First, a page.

Chances are that if you went to a doctor in the Middle Ages, you had a leech applied for bloodletting. That was about all there was. And chances are that if you went to a psychotherapist in the 1950s, you started psychoanalysis. That was also about all there was.
But if you go to a psychotherapist today, there are many options and each is different. Some are better suited for certain kinds of problems, and some are better suited for others. So if you're considering therapy, how do you decide what's best for you?
First, you need to know what's available. Here's some information about the major types of psychotherapy that are commonly used today:
Cognitive behavioral therapy: (CBT) is based on the idea that many of our problems are the result of how we think. It is well suited to treat anxiety, depression and eating disorders. The focus is on conscious thoughts, rather than on thoughts of which we are not aware. It is generally short term -- say, a few months -- but can be longer. Sessions are focused on the problem at hand. CBT therapists often give homework to help people practice new ways of thinking or behaving.
Dialectical behavior therapy: (DBT) was originally developed to help reduce suicidal and self-injurious behavior in people with borderline personality disorder. It also helps people with depression, anxiety and other behavioral problems to manage feelings, impulses and behaviors that feel out of control. DBT therapists are generally available by phone to provide coaching and support to handle situations that arise between therapy sessions. DBT generally lasts from six months to a year or longer, and patients often attend both individual and group sessions.
Interpersonal psychotherapy: (IPT) is a time-limited treatment originally designed to treat depression. It is based on the idea that depression may be caused by problems between people, and that resolving those problems can help people feel better. The treatment generally lasts for about 12 to 18 sessions. IPT is now being used for problems with anxiety and eating disorders as well.
Psychodynamic psychotherapy: (Sometimes called psychoanalytic psychotherapy) is based on the idea that thoughts and feelings that are out of our awareness (unconscious) may cause difficulties, including anxiety and mood problems. In this therapy, people are asked to speak as freely as possible, as well as to talk about dreams and fantasies, in order to become aware of unconscious thoughts and feelings. Understanding feelings about one's therapist can help people in this type of treatment to improve their relationships with people in general. Although psychodynamic psychotherapy may be time-limited, it often lasts a year or more.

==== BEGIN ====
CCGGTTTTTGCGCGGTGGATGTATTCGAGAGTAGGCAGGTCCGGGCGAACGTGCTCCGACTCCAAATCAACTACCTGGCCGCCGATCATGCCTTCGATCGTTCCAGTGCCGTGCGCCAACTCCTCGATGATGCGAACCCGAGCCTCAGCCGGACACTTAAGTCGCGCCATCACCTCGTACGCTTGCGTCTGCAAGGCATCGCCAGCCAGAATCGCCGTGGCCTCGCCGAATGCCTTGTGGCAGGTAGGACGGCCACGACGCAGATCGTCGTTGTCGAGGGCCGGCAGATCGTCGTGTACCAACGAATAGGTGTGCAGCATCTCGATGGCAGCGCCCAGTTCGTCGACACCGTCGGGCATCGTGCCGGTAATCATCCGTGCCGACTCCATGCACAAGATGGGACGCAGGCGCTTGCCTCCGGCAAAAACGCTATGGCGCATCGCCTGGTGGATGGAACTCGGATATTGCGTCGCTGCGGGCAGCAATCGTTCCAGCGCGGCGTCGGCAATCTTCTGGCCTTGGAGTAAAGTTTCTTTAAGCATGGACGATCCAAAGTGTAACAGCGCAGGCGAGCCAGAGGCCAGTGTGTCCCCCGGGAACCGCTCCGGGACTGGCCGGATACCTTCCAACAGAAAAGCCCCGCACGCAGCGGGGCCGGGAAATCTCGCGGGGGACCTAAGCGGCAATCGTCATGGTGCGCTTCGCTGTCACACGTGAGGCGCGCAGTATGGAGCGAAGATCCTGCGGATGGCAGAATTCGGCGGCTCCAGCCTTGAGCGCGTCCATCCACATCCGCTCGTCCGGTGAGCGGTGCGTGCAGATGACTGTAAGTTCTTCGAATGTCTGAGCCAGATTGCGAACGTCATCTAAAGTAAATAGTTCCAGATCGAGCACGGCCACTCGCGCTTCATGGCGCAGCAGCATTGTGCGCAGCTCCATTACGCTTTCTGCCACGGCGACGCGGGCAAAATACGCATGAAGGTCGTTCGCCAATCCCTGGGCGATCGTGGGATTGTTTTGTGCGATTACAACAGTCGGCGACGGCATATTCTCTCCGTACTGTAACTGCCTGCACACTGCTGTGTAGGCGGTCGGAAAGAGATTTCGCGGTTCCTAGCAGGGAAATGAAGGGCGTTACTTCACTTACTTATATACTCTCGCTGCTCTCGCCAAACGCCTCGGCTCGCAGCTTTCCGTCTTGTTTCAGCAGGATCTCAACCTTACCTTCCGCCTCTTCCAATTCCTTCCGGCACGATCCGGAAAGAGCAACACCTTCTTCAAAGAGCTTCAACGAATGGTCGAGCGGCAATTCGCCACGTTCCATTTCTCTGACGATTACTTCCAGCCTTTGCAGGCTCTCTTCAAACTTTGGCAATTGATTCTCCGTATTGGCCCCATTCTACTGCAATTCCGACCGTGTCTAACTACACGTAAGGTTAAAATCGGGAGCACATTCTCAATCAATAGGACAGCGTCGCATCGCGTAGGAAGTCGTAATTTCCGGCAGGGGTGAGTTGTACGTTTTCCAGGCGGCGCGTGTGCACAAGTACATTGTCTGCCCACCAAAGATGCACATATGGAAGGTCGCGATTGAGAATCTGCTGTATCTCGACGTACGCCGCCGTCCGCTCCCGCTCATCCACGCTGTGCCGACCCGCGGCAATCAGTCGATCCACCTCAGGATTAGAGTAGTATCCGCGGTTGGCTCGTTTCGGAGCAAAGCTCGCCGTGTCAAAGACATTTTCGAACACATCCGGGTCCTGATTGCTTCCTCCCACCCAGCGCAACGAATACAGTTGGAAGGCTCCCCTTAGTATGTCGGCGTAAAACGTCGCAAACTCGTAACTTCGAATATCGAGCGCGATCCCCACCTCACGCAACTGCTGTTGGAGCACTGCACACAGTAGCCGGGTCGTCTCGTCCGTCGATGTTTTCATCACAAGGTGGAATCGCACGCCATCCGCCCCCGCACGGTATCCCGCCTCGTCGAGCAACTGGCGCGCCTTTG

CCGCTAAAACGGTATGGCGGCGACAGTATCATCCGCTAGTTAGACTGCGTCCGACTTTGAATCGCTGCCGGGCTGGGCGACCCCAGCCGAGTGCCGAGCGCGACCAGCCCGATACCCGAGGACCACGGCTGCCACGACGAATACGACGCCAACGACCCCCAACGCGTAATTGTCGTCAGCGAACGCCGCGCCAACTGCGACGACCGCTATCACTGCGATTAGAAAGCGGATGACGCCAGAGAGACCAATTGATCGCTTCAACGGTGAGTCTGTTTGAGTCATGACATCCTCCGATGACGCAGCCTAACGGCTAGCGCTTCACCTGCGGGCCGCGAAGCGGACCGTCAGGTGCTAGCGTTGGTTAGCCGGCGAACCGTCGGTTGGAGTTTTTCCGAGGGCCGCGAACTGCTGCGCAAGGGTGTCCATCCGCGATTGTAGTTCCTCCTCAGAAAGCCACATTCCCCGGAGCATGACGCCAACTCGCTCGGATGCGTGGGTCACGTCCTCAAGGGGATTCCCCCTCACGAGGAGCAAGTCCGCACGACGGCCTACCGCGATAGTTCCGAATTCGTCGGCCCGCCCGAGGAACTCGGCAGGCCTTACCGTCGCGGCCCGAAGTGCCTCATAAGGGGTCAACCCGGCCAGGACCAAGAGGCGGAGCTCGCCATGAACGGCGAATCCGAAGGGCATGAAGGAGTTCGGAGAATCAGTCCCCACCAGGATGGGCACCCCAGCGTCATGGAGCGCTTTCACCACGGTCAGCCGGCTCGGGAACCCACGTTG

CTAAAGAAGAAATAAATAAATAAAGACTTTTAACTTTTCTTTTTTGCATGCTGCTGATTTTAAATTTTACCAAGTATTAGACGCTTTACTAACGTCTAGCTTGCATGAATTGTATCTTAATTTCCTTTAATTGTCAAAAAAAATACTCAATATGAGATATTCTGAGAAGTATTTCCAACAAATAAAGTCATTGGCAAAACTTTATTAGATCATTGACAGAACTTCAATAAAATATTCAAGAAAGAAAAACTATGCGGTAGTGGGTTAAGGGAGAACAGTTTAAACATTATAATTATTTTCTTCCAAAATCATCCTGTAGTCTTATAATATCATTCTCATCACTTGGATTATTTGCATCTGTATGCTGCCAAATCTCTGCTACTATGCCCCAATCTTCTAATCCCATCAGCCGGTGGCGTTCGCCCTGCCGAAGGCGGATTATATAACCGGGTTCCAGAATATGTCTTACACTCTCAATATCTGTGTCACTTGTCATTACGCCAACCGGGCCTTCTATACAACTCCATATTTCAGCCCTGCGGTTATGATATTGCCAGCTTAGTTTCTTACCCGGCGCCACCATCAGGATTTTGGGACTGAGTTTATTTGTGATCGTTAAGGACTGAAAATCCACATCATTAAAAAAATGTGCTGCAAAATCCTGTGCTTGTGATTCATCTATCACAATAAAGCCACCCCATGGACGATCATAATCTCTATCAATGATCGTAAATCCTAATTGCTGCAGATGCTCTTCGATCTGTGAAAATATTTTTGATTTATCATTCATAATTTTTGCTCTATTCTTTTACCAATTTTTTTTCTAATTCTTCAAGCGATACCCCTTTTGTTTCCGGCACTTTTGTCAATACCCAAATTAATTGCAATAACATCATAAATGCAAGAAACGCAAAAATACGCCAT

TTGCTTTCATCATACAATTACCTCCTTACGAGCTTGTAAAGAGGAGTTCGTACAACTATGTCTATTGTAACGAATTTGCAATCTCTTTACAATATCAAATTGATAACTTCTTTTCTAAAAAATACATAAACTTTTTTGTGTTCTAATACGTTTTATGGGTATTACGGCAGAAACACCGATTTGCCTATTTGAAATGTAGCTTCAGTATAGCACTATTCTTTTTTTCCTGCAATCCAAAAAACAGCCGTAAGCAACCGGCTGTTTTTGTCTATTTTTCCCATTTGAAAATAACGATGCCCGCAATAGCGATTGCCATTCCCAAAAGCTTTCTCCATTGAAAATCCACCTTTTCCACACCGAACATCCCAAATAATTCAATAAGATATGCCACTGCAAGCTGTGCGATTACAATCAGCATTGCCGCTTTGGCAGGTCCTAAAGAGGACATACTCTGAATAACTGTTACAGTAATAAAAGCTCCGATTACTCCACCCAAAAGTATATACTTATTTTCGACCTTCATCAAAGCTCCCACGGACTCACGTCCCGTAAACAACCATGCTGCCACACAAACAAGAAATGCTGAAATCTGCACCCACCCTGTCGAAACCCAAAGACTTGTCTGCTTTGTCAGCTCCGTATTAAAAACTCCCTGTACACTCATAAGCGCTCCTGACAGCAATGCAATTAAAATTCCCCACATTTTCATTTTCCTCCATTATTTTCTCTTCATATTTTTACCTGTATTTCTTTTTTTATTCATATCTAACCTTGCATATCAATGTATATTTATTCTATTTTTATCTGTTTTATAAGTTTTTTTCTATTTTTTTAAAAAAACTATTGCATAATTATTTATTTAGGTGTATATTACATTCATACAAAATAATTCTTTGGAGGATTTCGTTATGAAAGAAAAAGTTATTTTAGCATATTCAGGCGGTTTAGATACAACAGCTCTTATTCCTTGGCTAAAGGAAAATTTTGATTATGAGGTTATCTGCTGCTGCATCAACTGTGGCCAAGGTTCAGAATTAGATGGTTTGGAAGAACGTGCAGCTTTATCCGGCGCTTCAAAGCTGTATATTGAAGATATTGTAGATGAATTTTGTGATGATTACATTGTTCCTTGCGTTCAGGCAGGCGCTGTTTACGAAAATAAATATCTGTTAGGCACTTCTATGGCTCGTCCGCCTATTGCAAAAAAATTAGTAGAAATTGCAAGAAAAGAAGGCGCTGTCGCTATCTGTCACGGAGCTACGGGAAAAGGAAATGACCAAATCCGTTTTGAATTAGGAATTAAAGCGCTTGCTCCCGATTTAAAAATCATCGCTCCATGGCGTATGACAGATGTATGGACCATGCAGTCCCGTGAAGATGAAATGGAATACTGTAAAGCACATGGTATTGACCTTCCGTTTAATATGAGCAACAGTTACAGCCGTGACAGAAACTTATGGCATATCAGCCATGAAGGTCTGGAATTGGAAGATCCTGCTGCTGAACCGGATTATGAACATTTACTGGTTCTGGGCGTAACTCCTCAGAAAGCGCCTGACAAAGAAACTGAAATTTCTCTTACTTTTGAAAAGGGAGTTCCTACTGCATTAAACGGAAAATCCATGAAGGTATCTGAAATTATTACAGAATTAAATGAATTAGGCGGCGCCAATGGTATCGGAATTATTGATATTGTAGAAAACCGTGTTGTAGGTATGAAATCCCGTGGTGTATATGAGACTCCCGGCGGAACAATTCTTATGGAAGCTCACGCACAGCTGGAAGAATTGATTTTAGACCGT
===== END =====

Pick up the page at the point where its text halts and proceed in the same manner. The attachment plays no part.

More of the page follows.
Psychoanalysis: is an intensive form of psychodynamic psychotherapy that aims for change of long-standing problematic character patterns. While psychodynamic psychotherapy is generally conducted once or twice a week with the patient sitting up, psychoanalysis is generally conducted with the patient lying on a couch three or four times a week over a period of several years. As with psychodynamic psychotherapy, speaking freely in sessions, discussing dreams and fantasies, and focusing on the relationship with the therapist are used to uncover unconscious thoughts and feelings.
Combined therapy: Psychotherapy and medication are often used together. If the therapist is a psychiatrist, he or she might be able to prescribe the medication and conduct the psychotherapy. Otherwise the therapist can work with another medical provider (such as a pharmacologist or primary care doctor) who will prescribe and monitor the medication. For many people with problems that impair their functioning at home, at work, and in relationships, a combination of medication and psychotherapy is the best treatment.
There are other types of therapy, but this should give you a start. Some types of psychotherapy are short-term, lasting a few weeks, while others are long-term, lasting months or years. Some focus mostly on the problem at hand, while others encourage people to speak freely about whatever comes to mind in order to uncover unconscious thoughts and feelings.
So if you're thinking that psychotherapy might help you, get some referrals from people you trust, such as your doctor, or friends and family members who have had good therapy experiences. Then make an appointment for a consultation, which is a chance to tell the therapist about the issues with which you'd like help, to find our what the therapist recommends, and to see if it's a good fit. You might want to meet with more than one therapist to find the person and therapy approach that seems best for you. Here are some questions you might want to ask the therapist to help you figure this out:
1. What type of psychotherapy do you recommend for me and why?
2. In your opinion, how would we set the goals for this psychotherapy?
3. How long do you think that this psychotherapy will last?
4. How will we know if the psychotherapy is working? By when? What will we do if it's not working?
5. Do you think that my family should be involved in the psychotherapy?
6. Do you recommend that the psychotherapy be combined with medication? If so, will you or someone else prescribe?
Be informed, ask questions, and think about what's best for you, since today, when it comes to psychotherapy, one size no longer fits all!
Here are some websites that can give you more information about the psychotherapies mentioned in this post:
Deborah L. Cabaniss, M.D., is Director of Psychotherapy Training and Clinical Professor of Psychiatry at the New York State Psychiatric Institute/Columbia University Department of Psychiatry. She is the lead author of "Psychodynamic Psychotherapy: A Clinical Manual" and "Psychodynamic Formulation."
"The Therapeutic Alliance: The Essential Ingredient for Psychology"
Follow Deborah L. Cabaniss, M.D. on Twitter: www.twitter.com/DeborahCabaniss